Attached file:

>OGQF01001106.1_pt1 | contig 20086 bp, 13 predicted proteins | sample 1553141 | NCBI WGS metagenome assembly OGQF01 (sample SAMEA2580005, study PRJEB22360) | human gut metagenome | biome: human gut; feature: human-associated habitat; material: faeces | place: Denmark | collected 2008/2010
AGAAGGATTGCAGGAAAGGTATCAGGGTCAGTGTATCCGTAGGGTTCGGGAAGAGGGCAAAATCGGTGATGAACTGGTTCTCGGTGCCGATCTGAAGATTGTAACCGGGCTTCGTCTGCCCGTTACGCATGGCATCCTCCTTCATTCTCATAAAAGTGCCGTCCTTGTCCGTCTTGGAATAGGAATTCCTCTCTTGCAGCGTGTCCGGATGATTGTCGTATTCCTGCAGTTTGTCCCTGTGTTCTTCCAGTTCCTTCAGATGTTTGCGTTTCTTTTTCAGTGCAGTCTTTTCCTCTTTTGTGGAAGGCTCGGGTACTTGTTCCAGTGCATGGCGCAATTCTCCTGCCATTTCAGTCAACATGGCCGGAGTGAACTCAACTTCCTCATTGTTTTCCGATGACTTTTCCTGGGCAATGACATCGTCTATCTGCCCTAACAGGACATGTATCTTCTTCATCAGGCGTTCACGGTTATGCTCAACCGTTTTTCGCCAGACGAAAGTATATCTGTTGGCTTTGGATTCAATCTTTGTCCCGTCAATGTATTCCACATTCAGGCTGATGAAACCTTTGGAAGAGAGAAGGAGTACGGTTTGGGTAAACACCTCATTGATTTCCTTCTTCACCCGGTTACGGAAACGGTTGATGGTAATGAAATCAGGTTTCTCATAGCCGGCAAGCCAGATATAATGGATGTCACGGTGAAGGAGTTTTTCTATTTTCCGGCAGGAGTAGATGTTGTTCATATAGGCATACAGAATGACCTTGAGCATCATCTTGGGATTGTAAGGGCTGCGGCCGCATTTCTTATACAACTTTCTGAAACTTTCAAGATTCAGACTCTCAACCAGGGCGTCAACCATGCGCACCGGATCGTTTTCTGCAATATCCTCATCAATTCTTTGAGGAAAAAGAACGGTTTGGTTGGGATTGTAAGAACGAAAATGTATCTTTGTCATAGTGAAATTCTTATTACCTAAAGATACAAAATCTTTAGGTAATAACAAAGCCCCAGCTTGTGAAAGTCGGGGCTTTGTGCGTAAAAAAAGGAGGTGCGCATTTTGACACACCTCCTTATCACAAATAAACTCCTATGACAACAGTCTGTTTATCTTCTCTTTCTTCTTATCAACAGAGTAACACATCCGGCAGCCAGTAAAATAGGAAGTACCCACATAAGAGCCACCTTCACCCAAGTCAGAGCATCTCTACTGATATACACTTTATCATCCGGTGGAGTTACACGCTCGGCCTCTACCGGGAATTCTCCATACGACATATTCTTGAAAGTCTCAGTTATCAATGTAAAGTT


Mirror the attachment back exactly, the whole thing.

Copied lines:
>OGQF01001106.1_pt1 | contig 20086 bp, 13 predicted proteins | sample 1553141 | NCBI WGS metagenome assembly OGQF01 (sample SAMEA2580005, study PRJEB22360) | human gut metagenome | biome: human gut; feature: human-associated habitat; material: faeces | place: Denmark | collected 2008/2010
AGAAGGATTGCAGGAAAGGTATCAGGGTCAGTGTATCCGTAGGGTTCGGGAAGAGGGCAAAATCGGTGATGAACTGGTTCTCGGTGCCGATCTGAAGATTGTAACCGGGCTTCGTCTGCCCGTTACGCATGGCATCCTCCTTCATTCTCATAAAAGTGCCGTCCTTGTCCGTCTTGGAATAGGAATTCCTCTCTTGCAGCGTGTCCGGATGATTGTCGTATTCCTGCAGTTTGTCCCTGTGTTCTTCCAGTTCCTTCAGATGTTTGCGTTTCTTTTTCAGTGCAGTCTTTTCCTCTTTTGTGGAAGGCTCGGGTACTTGTTCCAGTGCATGGCGCAATTCTCCTGCCATTTCAGTCAACATGGCCGGAGTGAACTCAACTTCCTCATTGTTTTCCGATGACTTTTCCTGGGCAATGACATCGTCTATCTGCCCTAACAGGACATGTATCTTCTTCATCAGGCGTTCACGGTTATGCTCAACCGTTTTTCGCCAGACGAAAGTATATCTGTTGGCTTTGGATTCAATCTTTGTCCCGTCAATGTATTCCACATTCAGGCTGATGAAACCTTTGGAAGAGAGAAGGAGTACGGTTTGGGTAAACACCTCATTGATTTCCTTCTTCACCCGGTTACGGAAACGGTTGATGGTAATGAAATCAGGTTTCTCATAGCCGGCAAGCCAGATATAATGGATGTCACGGTGAAGGAGTTTTTCTATTTTCCGGCAGGAGTAGATGTTGTTCATATAGGCATACAGAATGACCTTGAGCATCATCTTGGGATTGTAAGGGCTGCGGCCGCATTTCTTATACAACTTTCTGAAACTTTCAAGATTCAGACTCTCAACCAGGGCGTCAACCATGCGCACCGGATCGTTTTCTGCAATATCCTCATCAATTCTTTGAGGAAAAAGAACGGTTTGGTTGGGATTGTAAGAACGAAAATGTATCTTTGTCATAGTGAAATTCTTATTACCTAAAGATACAAAATCTTTAGGTAATAACAAAGCCCCAGCTTGTGAAAGTCGGGGCTTTGTGCGTAAAAAAAGGAGGTGCGCATTTTGACACACCTCCTTATCACAAATAAACTCCTATGACAACAGTCTGTTTATCTTCTCTTTCTTCTTATCAACAGAGTAACACATCCGGCAGCCAGTAAAATAGGAAGTACCCACATAAGAGCCACCTTCACCCAAGTCAGAGCATCTCTACTGATATACACTTTATCATCCGGTGGAGTTACACGCTCGGCCTCTACCGGGAATTCTCCATACGACATATTCTTGAAAGTCTCAGTTATCAATGTAAAGTT